• employers must be able to argue against the union (which is precluded now) and have a minimum of three weeks to do so.

Many people will find these proposal not unreasonable. But let’s stop for a minute and consider why the rules (which are already the most employer-friendly in Canada) are what they are.

Threshold support
Unions must show at least 40% support among workers before applications are accepted to prevent spurious applications. Increasing the requirement to greater than 50% (an increase of 25%) will simply make it that much harder for workers to exercise their rights under the Labour Relations Code.

This difficulty will be compounded by doing away with petition evidence and requiring workers to drop $20 on a union membership card. There is no reason why workers ought to have to pay $20 each to exercise their right to have a vote except to discourage votes. There is hardly a flurry of spurious certification applications now.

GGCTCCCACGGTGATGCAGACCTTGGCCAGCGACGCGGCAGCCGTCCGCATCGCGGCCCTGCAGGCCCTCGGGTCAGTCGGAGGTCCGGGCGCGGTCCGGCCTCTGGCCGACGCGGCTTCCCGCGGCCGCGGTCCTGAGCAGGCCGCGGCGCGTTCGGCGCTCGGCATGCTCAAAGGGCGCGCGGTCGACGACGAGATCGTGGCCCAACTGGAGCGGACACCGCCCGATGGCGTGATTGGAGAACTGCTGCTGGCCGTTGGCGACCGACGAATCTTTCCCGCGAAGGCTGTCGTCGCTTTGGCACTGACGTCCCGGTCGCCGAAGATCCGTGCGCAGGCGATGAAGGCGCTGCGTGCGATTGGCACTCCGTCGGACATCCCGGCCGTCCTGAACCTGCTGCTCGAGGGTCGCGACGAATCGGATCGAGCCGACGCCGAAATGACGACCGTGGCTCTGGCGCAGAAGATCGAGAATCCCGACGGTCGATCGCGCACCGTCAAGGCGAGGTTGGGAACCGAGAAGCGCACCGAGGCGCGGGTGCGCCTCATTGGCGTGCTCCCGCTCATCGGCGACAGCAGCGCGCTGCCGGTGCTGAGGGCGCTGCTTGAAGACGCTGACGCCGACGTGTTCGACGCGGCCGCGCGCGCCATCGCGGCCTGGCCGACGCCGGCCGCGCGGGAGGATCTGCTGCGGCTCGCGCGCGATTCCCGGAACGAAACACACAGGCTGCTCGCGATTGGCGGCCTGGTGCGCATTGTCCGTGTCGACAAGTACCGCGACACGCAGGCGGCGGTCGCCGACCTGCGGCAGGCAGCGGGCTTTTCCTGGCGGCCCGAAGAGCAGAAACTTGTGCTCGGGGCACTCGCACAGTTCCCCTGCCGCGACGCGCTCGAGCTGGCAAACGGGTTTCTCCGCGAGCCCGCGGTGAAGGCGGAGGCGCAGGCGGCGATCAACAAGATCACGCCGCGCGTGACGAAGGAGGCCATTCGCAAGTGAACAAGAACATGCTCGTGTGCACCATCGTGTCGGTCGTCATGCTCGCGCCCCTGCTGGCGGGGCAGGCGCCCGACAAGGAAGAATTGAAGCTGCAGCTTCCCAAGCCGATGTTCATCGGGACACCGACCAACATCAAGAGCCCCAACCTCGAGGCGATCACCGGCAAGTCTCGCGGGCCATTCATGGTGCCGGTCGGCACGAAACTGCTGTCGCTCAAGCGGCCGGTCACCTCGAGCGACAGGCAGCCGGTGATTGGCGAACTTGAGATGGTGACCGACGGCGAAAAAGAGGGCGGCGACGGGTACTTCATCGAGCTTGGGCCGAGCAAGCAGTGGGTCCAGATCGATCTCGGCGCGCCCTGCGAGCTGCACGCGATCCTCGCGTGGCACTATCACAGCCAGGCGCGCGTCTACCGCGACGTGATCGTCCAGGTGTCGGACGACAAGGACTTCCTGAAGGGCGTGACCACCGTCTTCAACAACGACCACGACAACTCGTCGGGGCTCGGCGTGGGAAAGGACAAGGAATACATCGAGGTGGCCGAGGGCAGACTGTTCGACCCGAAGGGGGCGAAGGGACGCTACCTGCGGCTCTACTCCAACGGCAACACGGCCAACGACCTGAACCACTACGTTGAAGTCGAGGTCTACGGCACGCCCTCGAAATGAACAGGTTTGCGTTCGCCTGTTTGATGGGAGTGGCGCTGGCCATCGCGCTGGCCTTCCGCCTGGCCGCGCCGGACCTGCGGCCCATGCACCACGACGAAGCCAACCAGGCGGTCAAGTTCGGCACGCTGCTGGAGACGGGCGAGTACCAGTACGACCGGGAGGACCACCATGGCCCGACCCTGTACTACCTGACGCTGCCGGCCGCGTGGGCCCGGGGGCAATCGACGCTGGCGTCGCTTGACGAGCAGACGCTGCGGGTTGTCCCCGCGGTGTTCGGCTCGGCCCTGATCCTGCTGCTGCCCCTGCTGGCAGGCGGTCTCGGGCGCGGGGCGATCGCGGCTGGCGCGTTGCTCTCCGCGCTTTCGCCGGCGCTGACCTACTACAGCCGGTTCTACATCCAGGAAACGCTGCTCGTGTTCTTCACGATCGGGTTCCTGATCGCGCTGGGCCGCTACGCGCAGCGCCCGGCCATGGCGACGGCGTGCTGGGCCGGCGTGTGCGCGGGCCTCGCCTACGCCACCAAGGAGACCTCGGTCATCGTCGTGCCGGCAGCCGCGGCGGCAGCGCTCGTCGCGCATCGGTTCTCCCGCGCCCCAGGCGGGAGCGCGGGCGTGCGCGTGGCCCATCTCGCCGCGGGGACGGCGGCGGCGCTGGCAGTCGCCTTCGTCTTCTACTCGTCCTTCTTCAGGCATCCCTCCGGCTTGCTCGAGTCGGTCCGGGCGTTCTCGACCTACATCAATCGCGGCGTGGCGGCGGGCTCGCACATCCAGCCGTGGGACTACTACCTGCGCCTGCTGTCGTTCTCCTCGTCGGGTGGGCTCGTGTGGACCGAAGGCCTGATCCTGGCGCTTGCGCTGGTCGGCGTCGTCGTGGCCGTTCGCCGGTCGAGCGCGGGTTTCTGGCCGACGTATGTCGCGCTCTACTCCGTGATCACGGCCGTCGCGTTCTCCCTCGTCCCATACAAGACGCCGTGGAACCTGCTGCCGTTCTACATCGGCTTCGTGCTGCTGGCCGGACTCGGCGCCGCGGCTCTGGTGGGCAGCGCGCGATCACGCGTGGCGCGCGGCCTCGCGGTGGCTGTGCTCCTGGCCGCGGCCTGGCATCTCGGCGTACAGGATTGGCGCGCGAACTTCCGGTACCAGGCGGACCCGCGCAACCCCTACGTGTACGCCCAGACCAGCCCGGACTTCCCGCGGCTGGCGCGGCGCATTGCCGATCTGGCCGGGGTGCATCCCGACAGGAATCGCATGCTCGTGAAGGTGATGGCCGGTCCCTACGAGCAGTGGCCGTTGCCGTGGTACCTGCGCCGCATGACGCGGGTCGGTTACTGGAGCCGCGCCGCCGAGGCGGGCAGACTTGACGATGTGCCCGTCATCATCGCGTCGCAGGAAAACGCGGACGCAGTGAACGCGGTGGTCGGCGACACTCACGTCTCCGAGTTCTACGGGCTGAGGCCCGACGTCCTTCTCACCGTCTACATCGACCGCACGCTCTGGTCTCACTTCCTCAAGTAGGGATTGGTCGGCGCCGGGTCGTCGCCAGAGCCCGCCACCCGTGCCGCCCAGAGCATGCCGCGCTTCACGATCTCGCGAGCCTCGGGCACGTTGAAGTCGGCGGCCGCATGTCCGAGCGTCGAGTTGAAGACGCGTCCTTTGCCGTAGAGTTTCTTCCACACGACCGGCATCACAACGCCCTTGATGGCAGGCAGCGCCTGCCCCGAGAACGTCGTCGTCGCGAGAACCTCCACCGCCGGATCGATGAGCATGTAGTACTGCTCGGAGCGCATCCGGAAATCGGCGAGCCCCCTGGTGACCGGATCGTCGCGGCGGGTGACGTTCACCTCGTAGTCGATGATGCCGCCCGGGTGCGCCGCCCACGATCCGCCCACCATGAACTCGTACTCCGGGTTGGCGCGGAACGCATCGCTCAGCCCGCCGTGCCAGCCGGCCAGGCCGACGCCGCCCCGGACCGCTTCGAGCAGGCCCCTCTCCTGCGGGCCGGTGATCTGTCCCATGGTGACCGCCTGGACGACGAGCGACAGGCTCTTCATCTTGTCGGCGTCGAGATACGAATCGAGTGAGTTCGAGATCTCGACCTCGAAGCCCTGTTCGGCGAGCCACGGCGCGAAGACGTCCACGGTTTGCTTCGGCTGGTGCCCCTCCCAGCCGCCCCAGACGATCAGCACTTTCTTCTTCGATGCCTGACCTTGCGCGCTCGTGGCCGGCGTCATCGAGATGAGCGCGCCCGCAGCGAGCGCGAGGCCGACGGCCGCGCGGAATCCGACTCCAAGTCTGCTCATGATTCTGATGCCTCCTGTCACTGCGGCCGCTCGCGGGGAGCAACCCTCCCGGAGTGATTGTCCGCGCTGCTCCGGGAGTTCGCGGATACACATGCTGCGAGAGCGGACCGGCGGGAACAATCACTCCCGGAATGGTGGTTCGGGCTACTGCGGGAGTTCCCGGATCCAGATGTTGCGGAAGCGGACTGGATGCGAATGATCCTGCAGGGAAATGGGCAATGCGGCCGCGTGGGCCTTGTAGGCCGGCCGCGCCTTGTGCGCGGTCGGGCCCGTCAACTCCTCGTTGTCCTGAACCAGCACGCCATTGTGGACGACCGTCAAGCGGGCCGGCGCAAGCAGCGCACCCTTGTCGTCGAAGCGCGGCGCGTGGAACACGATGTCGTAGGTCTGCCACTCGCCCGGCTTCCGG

This burden will be disproportionately felt by workers in low-wage jobs—those with perhaps the most to gain via unionization. Low-wage workers in Alberta are disproportionately immigrant, female and young. This hardly seems to “promote policy fairness for all Albertans.” Human rights complaint anyone?

Quorum and employer free speech
The proposal for a 70% quorum for votes to be valid is without merit. There is, for example, no minimum number of voters who must cast ballots in provincial or federal elections for those results to be valid. And those elections are much more important than a certification vote.

The reason for the 70% threshold is so create a further barrier to certification. When I worked at the Labour Board, I recall one employer sending two of his four employees out of town on the date of the vote so that (in his mind) it was not possible for a majority of the four-man unit to vote in favour of the union.